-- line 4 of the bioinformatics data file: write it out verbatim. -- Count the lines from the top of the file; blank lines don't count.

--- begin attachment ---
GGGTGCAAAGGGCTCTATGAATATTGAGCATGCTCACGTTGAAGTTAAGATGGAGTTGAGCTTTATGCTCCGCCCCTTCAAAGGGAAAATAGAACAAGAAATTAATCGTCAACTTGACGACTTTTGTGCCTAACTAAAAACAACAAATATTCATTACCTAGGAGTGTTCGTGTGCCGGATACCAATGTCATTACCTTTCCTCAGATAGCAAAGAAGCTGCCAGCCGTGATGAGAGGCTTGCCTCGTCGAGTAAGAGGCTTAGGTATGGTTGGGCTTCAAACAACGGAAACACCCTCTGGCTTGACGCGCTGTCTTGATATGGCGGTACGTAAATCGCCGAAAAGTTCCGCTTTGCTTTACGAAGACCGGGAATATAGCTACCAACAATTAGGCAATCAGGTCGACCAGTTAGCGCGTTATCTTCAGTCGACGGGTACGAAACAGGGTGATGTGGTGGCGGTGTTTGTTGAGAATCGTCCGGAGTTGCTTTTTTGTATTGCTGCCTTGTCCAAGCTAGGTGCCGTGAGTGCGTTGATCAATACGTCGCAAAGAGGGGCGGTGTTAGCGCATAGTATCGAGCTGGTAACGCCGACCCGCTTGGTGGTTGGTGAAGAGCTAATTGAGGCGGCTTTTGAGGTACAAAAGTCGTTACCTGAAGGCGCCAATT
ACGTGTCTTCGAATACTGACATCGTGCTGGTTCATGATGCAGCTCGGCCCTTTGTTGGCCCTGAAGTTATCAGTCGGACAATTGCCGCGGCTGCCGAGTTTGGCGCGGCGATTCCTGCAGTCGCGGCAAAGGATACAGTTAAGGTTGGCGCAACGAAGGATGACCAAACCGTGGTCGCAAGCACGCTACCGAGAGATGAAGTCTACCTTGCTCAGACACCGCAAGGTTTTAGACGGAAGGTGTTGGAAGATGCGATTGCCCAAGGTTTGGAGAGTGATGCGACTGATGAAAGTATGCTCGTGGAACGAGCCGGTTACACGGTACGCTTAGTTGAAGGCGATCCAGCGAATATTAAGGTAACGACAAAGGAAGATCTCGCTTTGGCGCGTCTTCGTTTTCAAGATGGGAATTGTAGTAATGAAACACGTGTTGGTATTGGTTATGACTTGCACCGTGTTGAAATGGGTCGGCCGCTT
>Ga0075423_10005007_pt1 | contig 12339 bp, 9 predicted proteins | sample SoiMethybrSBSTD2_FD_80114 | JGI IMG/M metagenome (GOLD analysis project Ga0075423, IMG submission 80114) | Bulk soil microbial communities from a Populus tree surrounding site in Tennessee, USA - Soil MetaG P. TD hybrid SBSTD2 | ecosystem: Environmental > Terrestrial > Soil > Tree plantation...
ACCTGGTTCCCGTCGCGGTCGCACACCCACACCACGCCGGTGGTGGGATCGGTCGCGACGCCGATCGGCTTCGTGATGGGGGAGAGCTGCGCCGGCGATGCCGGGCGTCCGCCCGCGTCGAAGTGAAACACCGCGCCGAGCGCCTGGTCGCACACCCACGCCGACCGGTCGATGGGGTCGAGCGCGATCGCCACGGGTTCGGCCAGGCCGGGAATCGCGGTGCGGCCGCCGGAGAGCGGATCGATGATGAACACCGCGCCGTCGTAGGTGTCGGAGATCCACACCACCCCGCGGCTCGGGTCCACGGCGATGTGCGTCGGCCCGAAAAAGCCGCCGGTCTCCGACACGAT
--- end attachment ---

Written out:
ACCTGGTTCCCGTCGCGGTCGCACACCCACACCACGCCGGTGGTGGGATCGGTCGCGACGCCGATCGGCTTCGTGATGGGGGAGAGCTGCGCCGGCGATGCCGGGCGTCCGCCCGCGTCGAAGTGAAACACCGCGCCGAGCGCCTGGTCGCACACCCACGCCGACCGGTCGATGGGGTCGAGCGCGATCGCCACGGGTTCGGCCAGGCCGGGAATCGCGGTGCGGCCGCCGGAGAGCGGATCGATGATGAACACCGCGCCGTCGTAGGTGTCGGAGATCCACACCACCCCGCGGCTCGGGTCCACGGCGATGTGCGTCGGCCCGAAAAAGCCGCCGGTCTCCGACACGAT